: It's very hard for me to make a decision for or against. I don't eat it but both sides of the argument are so wishy-washy, the manipulation of language is incredible. That's why I find it so hard. Oh well.
Well, I suppose that's something of a victory for us anti-McD's people. When you consider that McD's spends "over $1.8 billion a year" on advertising, a reasonable doubt is no bad thing, considering the resources on "our side" are whatever we can beg, borrow or scrounge...
As for wishy-washy, I'll try and put a few simple questions in language as clear as possible, along with their answers;
1. Do animals suffer as a result of McD's existence?
The answer is pretty clearly "Yes". As the judge in the Mclibel trial found, McD's were "culpable of cruelty" to animals in their food production. Of course, as McD's is following 'industry standard' practices, it follows that pretty much all fast food joints in existence are guilty of cruelty.
2. Is McD's trying to silence critics?
Yes. By serving over 30 libel writs in the UK at people who criticised them. They can do this thanks to our uniquely bad libel laws. In Texas, where a similar law was passed a year ago (the 'food defamation' law), Oprah Winfrey is standing trial because a guest on her show criticised the beef industry. You can find the case notes in McSpotlight on the current front page.
Similarly, in past cases where McD's have been found guilty of bad practice (as in the Stella Liebeck case in Albuquerque in 1992), they have settled out of court and bought the plaintiff's silence (part of the settlement of the case was that Mrs. Liebeck was not allowed to talk to the media about the case). You can find details of that case at:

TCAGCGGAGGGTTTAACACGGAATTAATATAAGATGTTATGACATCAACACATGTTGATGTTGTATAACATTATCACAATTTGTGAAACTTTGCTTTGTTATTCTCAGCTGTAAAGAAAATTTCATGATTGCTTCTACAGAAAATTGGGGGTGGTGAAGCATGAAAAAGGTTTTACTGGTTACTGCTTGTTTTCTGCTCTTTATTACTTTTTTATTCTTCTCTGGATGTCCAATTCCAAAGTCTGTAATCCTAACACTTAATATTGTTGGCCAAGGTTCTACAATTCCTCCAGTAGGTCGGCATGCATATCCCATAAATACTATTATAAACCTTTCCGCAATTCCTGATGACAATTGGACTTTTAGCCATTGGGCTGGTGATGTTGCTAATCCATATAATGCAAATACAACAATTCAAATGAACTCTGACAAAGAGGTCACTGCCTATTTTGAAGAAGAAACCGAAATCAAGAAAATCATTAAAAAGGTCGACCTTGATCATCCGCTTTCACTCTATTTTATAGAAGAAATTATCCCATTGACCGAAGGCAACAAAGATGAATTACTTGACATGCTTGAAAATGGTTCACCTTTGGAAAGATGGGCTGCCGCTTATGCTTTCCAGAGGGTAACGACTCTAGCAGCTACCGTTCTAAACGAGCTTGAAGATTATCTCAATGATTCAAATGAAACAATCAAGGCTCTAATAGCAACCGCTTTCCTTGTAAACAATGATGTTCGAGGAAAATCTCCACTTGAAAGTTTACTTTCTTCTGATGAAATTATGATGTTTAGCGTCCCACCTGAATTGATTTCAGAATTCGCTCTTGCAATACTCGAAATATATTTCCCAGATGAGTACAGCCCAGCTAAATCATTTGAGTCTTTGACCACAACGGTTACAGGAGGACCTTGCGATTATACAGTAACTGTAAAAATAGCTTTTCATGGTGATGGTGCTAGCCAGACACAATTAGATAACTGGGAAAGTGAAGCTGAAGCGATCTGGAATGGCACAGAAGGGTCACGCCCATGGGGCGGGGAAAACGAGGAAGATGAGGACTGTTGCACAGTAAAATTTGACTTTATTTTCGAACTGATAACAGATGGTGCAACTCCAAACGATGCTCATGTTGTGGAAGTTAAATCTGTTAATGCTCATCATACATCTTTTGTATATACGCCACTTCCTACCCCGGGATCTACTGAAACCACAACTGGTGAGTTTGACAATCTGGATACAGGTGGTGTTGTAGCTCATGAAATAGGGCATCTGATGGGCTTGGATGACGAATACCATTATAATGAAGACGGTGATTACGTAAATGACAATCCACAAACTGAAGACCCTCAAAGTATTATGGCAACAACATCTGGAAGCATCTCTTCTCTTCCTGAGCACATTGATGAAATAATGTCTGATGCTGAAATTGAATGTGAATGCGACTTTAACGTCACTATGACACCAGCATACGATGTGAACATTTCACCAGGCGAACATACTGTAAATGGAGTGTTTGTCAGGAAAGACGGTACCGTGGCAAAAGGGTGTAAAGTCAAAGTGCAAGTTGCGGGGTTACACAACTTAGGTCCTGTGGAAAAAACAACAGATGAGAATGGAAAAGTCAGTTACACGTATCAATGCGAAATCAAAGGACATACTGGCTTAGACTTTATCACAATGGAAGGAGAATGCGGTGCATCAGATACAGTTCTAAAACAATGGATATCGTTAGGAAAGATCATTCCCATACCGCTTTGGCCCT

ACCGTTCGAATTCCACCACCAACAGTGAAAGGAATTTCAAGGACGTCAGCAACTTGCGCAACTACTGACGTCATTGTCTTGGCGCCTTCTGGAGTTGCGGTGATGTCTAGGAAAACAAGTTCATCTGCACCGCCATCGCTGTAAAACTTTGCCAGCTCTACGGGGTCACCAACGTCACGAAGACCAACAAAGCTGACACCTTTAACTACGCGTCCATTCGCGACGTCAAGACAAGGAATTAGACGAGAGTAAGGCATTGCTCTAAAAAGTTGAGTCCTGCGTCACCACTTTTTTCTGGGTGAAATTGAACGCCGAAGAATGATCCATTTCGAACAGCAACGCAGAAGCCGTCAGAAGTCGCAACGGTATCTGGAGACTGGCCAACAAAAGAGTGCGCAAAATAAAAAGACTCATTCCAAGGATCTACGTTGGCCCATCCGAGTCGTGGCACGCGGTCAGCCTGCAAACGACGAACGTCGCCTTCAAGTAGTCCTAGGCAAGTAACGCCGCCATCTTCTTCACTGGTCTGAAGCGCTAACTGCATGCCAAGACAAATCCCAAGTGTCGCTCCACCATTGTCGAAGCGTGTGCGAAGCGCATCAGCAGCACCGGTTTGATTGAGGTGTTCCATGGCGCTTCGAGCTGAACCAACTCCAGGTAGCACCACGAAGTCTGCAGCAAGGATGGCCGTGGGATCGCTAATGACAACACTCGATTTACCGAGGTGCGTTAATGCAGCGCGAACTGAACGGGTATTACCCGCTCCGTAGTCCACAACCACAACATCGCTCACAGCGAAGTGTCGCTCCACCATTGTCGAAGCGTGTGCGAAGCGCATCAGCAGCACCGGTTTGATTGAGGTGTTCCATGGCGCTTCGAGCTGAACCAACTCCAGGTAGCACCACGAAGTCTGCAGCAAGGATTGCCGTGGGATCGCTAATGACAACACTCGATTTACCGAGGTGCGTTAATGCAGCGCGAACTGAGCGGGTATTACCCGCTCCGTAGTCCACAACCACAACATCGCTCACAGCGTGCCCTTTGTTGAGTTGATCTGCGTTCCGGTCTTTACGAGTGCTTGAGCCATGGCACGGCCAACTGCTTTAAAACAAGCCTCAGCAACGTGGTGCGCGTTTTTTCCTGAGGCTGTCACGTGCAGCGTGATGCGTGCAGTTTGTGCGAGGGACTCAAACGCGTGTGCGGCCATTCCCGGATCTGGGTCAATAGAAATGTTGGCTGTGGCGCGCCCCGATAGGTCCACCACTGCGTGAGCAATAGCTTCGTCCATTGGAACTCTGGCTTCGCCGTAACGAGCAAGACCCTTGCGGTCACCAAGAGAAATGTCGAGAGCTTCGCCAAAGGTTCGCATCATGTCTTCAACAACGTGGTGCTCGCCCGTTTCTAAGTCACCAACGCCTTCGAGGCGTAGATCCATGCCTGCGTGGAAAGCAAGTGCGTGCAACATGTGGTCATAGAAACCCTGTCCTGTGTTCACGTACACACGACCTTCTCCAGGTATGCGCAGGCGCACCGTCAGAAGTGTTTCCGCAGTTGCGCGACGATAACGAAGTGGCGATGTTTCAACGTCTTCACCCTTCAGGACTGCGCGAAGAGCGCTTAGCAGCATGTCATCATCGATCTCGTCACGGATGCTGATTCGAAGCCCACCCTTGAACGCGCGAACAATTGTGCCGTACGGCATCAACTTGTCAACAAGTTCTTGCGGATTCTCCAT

3. Do McD's destroy rainforest?
No. They destroy 'dry tropical forest'. So that's all right, then...
4. Are McD's responsible for polluting their surroundings?
Yes. Not only in the increase in litter that accompanies the opening of a new McDonald's but also in the increased traffic congestion they cause. This may not be such a problem in Australia or the US, but here in London, it's quite a major thing.
Those four questions should do to be going on with. Of course, there are many more things I could go into (they "exploit children", according to the judge, they pay their staff badly (again, according to the judge).
There are many more issues than I've raised here. But if you take any one of the above questions to McD's or their employees, I'd be interested to hear what they said to you...
(In the case of London Greenpeace, they hired private eyes to spy on the group and used contacts in the police to try and obtain confidential information on the group, not to mention burgling the office twice...)